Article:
Junction with U.S. Highway 77 (0.8 mile west of Ardmore on U.S. 70)
Side Trip to Marietta (U.S. Highway 77 South)
Marietta (16.7 miles south of U.S. 70 on U.S. 77 at Main Street)
In the early 1830s, the Marietta area was part of a larger section of south and eastern Oklahoma that was designated for resettlement of eastern Native American groups. The Choctaws were granted reservation lands in southern Oklahoma at that time, including present day Love County. In 1837, the Chickasaws relinquished title to their lands in Mississippi and joined the Choctaws in this part of southern Oklahoma. The first documented settler of Love County was R.L. (Bob) Love, a Chickasaw Indian who settled in the Oil Springs area near present day Marietta in 1841. With the help of a business partner, Love established a resort, the Love and Boyd Oil Springs Hotel, to take advantage of the believed healing powers of the local springs. Another early settler was Overton (Sobe) Love. Also a Chickasaw, Overton become one of the largest landowners in the area and later served the Chickasaw Nation as a judge.
Settlement of the area increased after the Civil War, largely due to the ranching industry. The Arbuckle Trail, laid out by Jesse Chisholm, crossed the Red River just south and east of what would become Marietta. The Arbuckle Trail then continued north towards Ardmore before turning west and continuing in the direction of Fort Arbuckle. There, it rejoined the main northbound Chisholm Trail, approximately 25 miles west of Marietta. After witnessing cattle from Texas pass through the area, local Native Americans realized the profit potential from raising cattle on local pastureland. By 1875, there were several large ranches in the area, operated by Native American families. The largest and most famous was the Bill Washington Ranch. Washington had married into a Chickasaw family, thereby allowing him to control as much land as he could reasonably use.
In 1881, this area was surveyed to determine the best placement for a rail line linking cattle grazing areas in Texas with markets in Kansas. The most favorable route for the rail company ran through what would become the city of Marietta on its path from Arkansas City, Kansas to Gainesville, Texas. Prior to the arrival of the railroad, the community consisted only of a gin, a mill, and five scattered homes. The site of Marietta, and the surrounding area, was then in the possession of two Chickasaws, Jerry and Bill Washington; Jerry Washington's wife was named Marietta, and it was in her honor that town was named. In 1887, the Atchison, Topeka, and Santa Fe Railroad began to lay track in the Marietta area and the first train passed through on July 28th, 1887. Ranching continued to be an important industry in Love County, but between 1895 and 1930, cotton became an important cash crop as well. Following World War II, Marietta experienced a severe economic downturn, with only temporary relief from oil strikes at several locations in the county.[i]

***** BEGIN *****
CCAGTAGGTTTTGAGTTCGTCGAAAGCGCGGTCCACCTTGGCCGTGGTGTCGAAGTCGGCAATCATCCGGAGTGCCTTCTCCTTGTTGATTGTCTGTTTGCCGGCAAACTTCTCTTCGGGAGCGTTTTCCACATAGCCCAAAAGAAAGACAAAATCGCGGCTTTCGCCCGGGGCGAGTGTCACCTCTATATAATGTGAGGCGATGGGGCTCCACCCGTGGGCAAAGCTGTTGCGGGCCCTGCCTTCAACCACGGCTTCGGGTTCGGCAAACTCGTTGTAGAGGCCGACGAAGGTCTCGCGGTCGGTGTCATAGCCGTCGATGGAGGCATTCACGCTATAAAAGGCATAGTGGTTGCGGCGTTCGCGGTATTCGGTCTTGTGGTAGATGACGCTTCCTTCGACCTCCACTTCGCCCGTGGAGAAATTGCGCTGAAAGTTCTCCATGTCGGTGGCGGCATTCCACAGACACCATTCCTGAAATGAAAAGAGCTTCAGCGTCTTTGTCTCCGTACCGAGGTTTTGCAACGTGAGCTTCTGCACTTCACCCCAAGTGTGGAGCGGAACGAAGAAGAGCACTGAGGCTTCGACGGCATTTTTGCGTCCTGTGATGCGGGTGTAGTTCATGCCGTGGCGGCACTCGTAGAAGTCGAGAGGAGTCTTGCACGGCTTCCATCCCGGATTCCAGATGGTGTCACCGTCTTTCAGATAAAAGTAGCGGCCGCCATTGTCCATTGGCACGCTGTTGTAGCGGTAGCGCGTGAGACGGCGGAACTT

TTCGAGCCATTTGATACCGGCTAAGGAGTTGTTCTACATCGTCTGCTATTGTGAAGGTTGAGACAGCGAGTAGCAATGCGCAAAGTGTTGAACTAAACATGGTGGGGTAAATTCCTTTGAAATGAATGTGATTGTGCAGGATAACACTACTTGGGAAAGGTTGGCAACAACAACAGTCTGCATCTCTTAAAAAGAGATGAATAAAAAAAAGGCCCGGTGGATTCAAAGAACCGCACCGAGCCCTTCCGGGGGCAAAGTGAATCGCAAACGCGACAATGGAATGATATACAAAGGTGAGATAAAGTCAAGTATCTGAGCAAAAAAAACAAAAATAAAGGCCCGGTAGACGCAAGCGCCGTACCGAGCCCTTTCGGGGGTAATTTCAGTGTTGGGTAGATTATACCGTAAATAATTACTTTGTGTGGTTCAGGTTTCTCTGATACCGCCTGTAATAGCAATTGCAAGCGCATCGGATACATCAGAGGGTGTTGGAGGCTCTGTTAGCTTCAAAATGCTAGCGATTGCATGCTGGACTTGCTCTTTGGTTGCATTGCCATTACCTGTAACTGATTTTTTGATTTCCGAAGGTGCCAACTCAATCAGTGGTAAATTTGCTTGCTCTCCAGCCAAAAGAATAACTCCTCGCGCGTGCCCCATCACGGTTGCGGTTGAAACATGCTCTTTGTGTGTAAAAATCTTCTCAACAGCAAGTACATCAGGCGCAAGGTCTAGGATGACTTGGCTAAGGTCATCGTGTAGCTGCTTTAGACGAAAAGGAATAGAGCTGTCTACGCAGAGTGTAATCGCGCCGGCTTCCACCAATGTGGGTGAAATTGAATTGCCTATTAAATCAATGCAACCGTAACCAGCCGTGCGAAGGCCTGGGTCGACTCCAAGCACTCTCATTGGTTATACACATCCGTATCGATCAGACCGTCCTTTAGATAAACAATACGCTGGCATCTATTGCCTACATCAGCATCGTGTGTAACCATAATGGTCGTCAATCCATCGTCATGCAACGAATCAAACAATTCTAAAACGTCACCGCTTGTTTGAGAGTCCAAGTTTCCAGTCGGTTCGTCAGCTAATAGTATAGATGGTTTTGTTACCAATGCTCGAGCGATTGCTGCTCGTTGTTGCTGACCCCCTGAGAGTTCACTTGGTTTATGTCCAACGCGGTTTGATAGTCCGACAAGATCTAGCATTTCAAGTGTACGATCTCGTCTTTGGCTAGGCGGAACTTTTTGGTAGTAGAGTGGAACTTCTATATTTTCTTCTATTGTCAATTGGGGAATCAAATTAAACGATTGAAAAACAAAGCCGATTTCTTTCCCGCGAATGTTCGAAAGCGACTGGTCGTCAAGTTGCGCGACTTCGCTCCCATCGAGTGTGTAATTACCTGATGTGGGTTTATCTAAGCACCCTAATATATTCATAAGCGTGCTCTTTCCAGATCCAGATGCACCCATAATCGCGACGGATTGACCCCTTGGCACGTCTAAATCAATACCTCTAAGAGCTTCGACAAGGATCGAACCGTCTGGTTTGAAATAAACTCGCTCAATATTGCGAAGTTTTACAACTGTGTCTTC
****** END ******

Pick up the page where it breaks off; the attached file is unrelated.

Points of Interest:
Love County Courthouse (W. Main Street, between 4th and 5th Avenue)
This structure was built in 1910.
Love County Jail and Sheriff’s Residence (408 W. Chickasaw Street)
This structure, built in 1910, replaced an earlier county lock-up built in 1905.
Santa Fe Depot (SW Front Avenue and Main Street)
The Marietta Santa Fe Depot was built in 1913, replacing a circa 1887 wooden depot located on the east side of the railroad tracks.
Site of Bill Washington’s Ranch (0.7 mile south on U.S. 77, 1.5 mile west on Indian Trail Avenue/Greenwood Road)
William E. ("Uncle Billy") Washington was the stuff of which legends are fabricated. A shrewd, resourceful, at times ruthless man (he killed his brother in an argument over a piece of land) on a raw frontier that put a premium on such character traits, he was almost assured of success. Marriage to a Chickasaw woman gave him access to Indian land, but this was only a springboard for his ambitions. At the height of his career he ran thousands of cattle over much of what is today Love County, raised enough cotton to maintain his own scale house, hired enough hands (100 and more much of the time) to maintain a commissary and store on the home ranch and two additional stores, issue his own coins (of tin, in denominations from twenty cents to a dollar) and script money.